December 18, 2018

New Impaired Driving Laws in Place

New impaired driving laws are set to be in place today.

What’s the deal?

Canada’s new impaired driving laws will make our roads “among the strongest in the world.”

Police officers now have the power to test anyone pulled over with a roadside breathalyzer test, without needing reasonable suspicion as they had to before.

Tell me more…

According to this article from Global News, the new laws eliminate the “bolus drinking defence”, in which a person could argue that the time between consuming large quantities of alcohol and driving is not long enough for their blood alcohol level to reach an illegal limit.

It also outlines the new penalties for an impaired driving conviction:

  • First offence, with blood alcohol content of 80-119 mg: mandatory minimum $1,000 fine
  • First offence, with blood alcohol content of 120-159 mg: mandatory minimum $1,500 fine
  • First offence, with blood alcohol content of 160 mg or more: mandatory minimum $2,500 fine
  • First offence, but refuse to be tested: mandatory minimum $2,000 fine
  • Second offence: mandatory minimum 30 days imprisonment
  • Third or more offence: mandatory minimum 120 days imprisonment
  • Maximum penalties for impaired driving causing no bodily harm or death: summary conviction carries two years less a day imprisonment, indictment carries 10 years imprisonment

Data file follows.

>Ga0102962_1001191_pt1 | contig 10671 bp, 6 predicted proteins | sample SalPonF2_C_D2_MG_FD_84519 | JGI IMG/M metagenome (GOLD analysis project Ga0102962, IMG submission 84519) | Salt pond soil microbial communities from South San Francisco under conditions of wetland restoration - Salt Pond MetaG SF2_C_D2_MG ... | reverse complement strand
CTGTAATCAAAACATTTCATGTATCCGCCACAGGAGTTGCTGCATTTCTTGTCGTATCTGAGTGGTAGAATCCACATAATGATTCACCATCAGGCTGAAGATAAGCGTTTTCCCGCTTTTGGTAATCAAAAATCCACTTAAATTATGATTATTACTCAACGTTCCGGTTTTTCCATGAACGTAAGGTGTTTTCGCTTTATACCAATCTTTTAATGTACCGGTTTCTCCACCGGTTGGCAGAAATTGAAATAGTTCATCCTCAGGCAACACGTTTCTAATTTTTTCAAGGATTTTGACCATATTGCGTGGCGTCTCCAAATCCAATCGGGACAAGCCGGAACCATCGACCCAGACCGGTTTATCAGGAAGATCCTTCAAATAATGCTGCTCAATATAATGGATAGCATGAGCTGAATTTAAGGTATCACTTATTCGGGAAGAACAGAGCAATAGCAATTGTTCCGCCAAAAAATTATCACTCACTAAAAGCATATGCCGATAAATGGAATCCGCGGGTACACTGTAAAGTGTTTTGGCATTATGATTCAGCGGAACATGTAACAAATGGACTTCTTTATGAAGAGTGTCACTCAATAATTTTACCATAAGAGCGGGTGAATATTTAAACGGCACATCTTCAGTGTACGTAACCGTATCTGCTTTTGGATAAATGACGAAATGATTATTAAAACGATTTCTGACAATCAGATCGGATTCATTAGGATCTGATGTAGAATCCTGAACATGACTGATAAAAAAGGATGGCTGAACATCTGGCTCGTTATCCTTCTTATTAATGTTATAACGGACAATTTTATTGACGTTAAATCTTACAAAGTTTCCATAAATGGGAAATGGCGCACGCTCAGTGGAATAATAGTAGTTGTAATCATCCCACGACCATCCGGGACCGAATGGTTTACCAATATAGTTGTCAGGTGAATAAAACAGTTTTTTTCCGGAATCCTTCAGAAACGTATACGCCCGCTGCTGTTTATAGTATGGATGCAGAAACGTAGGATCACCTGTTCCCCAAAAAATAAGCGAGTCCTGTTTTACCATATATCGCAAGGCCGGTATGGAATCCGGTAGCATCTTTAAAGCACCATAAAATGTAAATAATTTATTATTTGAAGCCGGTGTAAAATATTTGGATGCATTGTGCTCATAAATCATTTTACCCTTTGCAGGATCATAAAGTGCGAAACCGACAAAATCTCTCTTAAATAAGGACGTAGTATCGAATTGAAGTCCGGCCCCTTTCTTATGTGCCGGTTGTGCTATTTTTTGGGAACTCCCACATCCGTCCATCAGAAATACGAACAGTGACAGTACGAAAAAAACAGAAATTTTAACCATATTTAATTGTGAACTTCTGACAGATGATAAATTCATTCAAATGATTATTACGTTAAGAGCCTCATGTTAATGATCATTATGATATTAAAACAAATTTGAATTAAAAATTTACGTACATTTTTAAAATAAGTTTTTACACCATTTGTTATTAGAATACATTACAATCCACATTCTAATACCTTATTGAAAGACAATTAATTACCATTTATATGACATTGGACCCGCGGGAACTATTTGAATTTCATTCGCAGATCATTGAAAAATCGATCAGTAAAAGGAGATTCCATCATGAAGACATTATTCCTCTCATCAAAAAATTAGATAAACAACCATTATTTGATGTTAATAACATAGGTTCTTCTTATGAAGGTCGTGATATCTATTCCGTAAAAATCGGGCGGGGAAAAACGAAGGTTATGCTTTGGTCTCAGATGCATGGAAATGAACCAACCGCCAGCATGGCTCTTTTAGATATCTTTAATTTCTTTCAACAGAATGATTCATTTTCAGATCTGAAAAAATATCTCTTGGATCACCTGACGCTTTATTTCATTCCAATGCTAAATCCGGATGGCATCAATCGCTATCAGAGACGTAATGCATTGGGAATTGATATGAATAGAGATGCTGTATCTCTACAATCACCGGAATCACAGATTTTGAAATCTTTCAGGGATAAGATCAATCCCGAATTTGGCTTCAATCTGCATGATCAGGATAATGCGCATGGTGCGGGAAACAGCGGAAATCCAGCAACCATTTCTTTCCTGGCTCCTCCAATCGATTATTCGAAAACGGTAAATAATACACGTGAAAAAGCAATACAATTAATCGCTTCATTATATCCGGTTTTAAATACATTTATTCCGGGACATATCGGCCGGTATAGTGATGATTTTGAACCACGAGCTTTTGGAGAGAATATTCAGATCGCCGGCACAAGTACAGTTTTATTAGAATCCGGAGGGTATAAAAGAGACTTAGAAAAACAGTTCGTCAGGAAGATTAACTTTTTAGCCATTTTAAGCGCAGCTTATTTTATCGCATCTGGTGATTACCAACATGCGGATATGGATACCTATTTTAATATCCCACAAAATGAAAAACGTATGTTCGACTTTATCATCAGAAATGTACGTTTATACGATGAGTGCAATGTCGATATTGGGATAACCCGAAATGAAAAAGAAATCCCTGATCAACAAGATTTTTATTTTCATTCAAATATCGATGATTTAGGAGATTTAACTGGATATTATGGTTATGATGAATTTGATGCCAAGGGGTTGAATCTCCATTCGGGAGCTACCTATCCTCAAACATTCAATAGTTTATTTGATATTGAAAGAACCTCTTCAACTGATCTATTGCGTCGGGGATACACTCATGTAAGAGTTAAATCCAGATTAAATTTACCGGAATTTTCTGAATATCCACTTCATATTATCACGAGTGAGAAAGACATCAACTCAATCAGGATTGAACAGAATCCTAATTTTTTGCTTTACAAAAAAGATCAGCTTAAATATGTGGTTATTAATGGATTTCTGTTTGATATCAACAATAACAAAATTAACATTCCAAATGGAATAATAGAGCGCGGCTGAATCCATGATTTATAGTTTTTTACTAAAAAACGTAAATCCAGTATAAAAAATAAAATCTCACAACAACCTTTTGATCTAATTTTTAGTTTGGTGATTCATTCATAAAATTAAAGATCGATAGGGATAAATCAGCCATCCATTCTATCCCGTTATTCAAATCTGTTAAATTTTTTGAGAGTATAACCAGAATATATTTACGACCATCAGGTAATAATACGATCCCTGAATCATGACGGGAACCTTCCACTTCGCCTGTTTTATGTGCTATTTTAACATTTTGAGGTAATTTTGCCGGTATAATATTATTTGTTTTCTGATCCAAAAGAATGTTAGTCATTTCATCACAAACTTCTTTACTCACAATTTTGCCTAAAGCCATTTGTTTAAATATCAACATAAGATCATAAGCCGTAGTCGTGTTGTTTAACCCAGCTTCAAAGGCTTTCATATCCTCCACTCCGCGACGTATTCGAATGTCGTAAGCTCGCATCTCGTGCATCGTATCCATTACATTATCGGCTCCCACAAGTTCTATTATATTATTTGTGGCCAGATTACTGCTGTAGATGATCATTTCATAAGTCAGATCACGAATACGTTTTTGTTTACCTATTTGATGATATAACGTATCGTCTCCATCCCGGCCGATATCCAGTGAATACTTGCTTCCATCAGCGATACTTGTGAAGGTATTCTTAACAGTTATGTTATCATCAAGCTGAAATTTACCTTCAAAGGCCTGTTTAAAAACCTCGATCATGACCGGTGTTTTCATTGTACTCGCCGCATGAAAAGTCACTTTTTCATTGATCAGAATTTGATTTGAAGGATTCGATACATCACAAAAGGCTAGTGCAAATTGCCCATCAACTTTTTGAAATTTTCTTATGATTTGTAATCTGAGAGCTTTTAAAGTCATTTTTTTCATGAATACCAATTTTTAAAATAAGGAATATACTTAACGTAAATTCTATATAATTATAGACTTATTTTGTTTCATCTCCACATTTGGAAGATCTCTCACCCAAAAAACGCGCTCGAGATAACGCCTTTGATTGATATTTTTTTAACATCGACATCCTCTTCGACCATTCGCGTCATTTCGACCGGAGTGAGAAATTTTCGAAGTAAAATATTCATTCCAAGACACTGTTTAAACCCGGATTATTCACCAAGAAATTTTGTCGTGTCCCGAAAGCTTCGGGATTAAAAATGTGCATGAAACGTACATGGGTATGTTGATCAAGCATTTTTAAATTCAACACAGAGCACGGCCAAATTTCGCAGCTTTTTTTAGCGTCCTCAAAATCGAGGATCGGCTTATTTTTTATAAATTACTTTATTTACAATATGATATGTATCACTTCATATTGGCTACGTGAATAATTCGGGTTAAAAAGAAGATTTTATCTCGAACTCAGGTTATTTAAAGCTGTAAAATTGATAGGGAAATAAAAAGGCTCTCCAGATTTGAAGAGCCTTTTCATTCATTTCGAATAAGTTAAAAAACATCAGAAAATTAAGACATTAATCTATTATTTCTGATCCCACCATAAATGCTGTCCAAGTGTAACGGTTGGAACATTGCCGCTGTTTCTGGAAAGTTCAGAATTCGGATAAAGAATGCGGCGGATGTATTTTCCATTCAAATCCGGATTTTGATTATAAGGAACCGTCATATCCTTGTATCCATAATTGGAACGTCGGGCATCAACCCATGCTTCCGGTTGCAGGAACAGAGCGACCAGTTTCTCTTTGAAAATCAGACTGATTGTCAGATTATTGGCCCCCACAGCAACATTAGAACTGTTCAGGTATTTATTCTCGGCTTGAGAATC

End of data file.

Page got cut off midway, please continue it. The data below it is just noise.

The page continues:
• Maximum penalties for impaired driving causing bodily harm: Summary conviction for less severe injuries carries two years less a day imprisonment, indictment carries 14 years imprisonment
  • Maximum penalty impaired driving causing death: life imprisonment

How does this affect my insurance?

If you get in an accident while driving high, your insurance company will not cover any damage costs to your vehicle and you can expect to have to pay to play. According to our Personal Lines Account Manager Rachel Speijer, “if you want to continue driving, you will then have to enter in to a high-risk policy which means paying double what your original policy was, plus a %50 surcharge.”


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